The consequences of hair discrimination extend beyond the classroom. A 2021 study found that Black women with natural hairstyles are less likely to be recommended for a job interview compared to white women with curly or straightened hair. Natural hairstyles like dreadlocks were deemed less professional. This employment discrimination limits economic mobility and forces Black women to incur the financial and health burdens of damaging chemical treatments, including increased uterine cancer risk from chemical straighteners.

To achieve the goal of ending hair discrimination, the CROWN Act must expand to cover all facets of hair style and presentation without exceptions, such as those found in the Texas version. Congress should pass the federal CROWN Act, joining states like Colorado and New Jersey in enacting more comprehensive bills that close loopholes. Enforcement will also require dedicated resources and training. School administrators must learn how to shift away from punitive dress codes toward supportive, culturally-informed policies. Human resource professionals need guidance on removing Eurocentric appearance standards from hiring and grooming practices.

The CROWN Act reflects an important step towards ending race-based hair discrimination. However, true progress requires closing loopholes that allow for continued disproportionate enforcement against Black students and workers. Comprehensive legislation coupled with proper training and enforcement provides a path forward to ending harmful policies rooted in white supremacist standards. Schools and workplaces must move beyond narrow beauty norms towards valuing diversity in how individuals present themselves. This includes embracing and protecting all hair lengths, textures, and colors.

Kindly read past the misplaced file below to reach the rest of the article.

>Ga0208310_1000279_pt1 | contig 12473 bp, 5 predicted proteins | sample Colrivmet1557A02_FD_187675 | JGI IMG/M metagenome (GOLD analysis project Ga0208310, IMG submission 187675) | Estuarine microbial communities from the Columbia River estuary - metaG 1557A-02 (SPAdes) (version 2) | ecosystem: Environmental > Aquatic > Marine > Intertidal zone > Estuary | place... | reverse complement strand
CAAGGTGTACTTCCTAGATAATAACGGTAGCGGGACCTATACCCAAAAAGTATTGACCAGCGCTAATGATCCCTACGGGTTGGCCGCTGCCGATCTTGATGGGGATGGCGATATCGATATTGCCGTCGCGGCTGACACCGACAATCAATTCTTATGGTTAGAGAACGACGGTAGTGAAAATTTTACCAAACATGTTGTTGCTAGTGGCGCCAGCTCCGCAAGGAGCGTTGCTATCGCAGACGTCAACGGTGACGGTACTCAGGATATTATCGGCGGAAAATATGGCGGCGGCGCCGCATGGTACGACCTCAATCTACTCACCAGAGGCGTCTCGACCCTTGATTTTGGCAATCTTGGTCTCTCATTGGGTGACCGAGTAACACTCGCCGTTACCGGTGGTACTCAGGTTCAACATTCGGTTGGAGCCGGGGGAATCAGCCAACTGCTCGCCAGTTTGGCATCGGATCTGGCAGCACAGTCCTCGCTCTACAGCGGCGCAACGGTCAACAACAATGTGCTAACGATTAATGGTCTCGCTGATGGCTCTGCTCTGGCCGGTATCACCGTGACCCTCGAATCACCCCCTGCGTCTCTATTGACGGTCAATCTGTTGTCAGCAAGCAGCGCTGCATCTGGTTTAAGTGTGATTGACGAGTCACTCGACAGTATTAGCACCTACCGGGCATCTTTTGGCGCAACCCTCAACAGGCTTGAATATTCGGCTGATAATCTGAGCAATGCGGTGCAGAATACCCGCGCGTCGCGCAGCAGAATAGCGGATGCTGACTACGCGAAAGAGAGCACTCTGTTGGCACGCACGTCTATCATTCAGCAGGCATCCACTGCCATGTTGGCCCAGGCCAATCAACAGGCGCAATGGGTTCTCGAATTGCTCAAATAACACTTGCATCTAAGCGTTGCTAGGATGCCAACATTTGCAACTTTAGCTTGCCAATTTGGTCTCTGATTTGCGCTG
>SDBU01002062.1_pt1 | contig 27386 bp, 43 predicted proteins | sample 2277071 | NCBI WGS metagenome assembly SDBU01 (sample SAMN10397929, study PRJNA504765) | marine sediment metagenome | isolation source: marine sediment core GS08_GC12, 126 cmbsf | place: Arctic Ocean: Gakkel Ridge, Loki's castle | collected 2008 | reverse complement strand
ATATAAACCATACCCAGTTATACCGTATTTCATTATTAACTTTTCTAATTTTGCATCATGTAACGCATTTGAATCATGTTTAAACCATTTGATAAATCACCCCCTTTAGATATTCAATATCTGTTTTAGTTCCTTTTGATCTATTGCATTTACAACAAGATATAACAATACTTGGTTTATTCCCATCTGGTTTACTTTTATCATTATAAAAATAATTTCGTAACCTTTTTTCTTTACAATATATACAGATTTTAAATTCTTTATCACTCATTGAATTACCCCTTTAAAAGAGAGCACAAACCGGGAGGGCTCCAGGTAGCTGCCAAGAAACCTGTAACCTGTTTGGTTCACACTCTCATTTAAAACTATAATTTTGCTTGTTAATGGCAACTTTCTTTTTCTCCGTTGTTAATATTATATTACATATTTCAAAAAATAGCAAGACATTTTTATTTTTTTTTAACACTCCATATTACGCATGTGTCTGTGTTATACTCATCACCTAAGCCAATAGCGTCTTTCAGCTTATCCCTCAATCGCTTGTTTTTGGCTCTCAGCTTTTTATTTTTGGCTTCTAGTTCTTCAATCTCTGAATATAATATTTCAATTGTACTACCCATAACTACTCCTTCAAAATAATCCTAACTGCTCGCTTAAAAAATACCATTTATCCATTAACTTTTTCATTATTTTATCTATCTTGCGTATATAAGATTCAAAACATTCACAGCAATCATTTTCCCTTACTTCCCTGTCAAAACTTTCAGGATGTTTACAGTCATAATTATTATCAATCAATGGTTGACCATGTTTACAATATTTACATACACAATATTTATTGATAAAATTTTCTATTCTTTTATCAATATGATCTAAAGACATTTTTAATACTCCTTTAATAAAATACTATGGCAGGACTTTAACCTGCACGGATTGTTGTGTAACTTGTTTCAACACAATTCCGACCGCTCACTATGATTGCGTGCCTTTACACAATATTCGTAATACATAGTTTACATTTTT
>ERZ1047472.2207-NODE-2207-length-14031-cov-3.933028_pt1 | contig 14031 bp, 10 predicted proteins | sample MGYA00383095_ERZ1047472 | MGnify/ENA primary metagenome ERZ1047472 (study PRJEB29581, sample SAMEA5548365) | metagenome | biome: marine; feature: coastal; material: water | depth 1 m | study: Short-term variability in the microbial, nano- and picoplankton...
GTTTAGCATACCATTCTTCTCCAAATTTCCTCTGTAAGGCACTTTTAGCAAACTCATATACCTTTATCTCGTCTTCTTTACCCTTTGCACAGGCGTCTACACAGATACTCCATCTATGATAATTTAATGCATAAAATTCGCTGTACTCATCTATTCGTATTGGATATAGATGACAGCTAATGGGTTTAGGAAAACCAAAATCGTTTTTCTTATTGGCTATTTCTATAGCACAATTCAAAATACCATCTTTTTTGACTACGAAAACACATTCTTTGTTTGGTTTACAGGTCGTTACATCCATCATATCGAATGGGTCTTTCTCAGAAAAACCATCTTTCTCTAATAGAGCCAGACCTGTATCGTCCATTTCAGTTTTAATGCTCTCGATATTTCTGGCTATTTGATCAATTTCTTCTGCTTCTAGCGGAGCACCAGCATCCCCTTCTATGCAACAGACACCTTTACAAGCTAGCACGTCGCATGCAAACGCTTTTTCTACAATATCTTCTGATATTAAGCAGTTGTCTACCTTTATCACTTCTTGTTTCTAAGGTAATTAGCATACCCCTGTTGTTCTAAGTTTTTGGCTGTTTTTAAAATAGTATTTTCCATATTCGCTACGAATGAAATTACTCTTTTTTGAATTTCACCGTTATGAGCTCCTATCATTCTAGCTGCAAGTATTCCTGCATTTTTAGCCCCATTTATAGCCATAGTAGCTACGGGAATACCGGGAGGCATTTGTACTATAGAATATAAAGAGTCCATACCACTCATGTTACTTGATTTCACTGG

Why it matters

Hair discrimination limits educational attainment, career opportunities, and economic mobility for Black Americans. It also exacts a psychological and physical health toll by forcing assimilation to white beauty standards. The CROWN Act has the potential to eliminate centuries-old institutional policies and stereotypes that perpetuate racial inequities and trauma.

However, achieving this goal depends on enacting legislation that fully encompasses all facets of hair, including length, texture, color, and style. Comprehensive legal protections coupled with training and enforcement can help create more inclusive environments, where individuals are empowered to show up authentically. Getting the CROWN Act right matters for racial justice and equality of opportunity.